Ice Cream Aging

Ice Cream Aging
Ice Cream Aging

After homogenize, the next step of ice cream processing is age the mix. The mix is aged in the Ice Cream Aging Vat. Ice cream mix is aged at 40°F (5°C) for at least 4 hours or overnight. Aging the mix cools it down before freezing, allows the milk fat to partially crystallize and the gives the proteins stabilizers time to hydrate. This improves the whipping properties of the mix.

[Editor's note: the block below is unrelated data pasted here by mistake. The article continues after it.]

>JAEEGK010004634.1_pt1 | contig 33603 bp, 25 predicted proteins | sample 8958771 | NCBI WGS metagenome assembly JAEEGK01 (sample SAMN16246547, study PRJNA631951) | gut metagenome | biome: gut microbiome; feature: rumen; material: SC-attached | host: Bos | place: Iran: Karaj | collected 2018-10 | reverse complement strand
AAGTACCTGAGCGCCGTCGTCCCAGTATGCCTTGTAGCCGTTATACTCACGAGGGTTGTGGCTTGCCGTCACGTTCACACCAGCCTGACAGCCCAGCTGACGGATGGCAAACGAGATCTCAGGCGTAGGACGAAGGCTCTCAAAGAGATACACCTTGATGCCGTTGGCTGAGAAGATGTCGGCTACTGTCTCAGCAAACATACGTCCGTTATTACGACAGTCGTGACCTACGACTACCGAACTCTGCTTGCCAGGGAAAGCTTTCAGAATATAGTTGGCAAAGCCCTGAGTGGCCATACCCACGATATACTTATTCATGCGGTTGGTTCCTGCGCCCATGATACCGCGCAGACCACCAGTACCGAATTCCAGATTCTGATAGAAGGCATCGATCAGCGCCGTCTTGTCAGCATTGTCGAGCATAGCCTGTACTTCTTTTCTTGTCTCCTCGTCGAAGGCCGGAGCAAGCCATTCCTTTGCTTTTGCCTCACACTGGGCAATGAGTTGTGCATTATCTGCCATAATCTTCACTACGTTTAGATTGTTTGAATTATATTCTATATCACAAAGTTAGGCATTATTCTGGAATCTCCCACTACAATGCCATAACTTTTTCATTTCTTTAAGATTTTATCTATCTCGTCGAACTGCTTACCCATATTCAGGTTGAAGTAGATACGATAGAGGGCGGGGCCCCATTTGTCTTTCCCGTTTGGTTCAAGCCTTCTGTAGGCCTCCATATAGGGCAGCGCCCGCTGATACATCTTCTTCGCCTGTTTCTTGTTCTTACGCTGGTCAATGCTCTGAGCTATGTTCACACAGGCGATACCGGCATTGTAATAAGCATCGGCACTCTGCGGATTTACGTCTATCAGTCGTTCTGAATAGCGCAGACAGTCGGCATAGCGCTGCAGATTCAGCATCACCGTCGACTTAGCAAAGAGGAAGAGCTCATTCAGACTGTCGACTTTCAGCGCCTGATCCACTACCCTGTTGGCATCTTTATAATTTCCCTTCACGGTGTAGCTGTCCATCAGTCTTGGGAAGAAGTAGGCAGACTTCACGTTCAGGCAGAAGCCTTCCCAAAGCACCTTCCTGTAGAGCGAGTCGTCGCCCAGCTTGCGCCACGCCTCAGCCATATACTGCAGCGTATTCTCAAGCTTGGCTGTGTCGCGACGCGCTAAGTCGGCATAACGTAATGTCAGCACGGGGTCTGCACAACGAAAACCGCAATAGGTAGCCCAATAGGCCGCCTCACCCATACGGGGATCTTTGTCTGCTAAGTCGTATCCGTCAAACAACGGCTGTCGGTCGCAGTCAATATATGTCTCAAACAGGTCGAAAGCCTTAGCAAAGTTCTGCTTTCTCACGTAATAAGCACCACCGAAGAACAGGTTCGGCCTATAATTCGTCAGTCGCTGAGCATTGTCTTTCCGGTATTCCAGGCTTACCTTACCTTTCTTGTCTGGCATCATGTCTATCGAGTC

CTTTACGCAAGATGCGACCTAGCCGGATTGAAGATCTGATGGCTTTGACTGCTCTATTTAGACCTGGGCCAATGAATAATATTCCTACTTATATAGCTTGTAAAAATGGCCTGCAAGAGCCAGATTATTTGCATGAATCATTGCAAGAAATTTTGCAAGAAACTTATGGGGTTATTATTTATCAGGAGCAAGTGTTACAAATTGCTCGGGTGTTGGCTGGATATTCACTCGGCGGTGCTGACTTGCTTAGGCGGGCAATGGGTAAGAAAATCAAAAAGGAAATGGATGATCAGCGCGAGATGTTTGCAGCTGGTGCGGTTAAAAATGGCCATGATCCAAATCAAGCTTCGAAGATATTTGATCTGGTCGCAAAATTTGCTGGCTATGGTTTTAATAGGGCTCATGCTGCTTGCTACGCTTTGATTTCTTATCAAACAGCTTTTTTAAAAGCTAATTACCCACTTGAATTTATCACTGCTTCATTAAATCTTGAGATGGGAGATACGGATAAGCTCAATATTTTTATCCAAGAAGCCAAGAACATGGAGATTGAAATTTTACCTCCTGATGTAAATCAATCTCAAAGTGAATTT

Some changes have happened during ageing. First, the emulsifiers (lecithin from the egg yolks) absorb to the surface of the fat droplets, creating a weaker membrane that is more susceptible to partial coalescence. When the mix is frozen in the ice cream machine, it undergoes partial coalescence, during which clumps of the fat globules form and build an internal fat network. These fat globule clumps are responsible for stabilsing the air cells and creating a semi-continuous network of fat throughout the product resulting in a smooth texture and resistance to meltdown. Second, cooling the mix to below 4°C causes the fat inside the droplets to begin to crystallise. Nearly complete crystallisation is needed to promote coalescence of fat globules when the mix is frozen in an ice cream machine. Cooling a mix to 0-2°C increase the rate of crystallisation. If you do not sufficiently age your mix, your ice cream can suffer from defects similar to those found in mixes with no added emulsifiers: less retention of shape and relatively fast meltdown. It will also be difficult to stabilise air bubbles during the whipping stage, resulting in a hard chewy texture.

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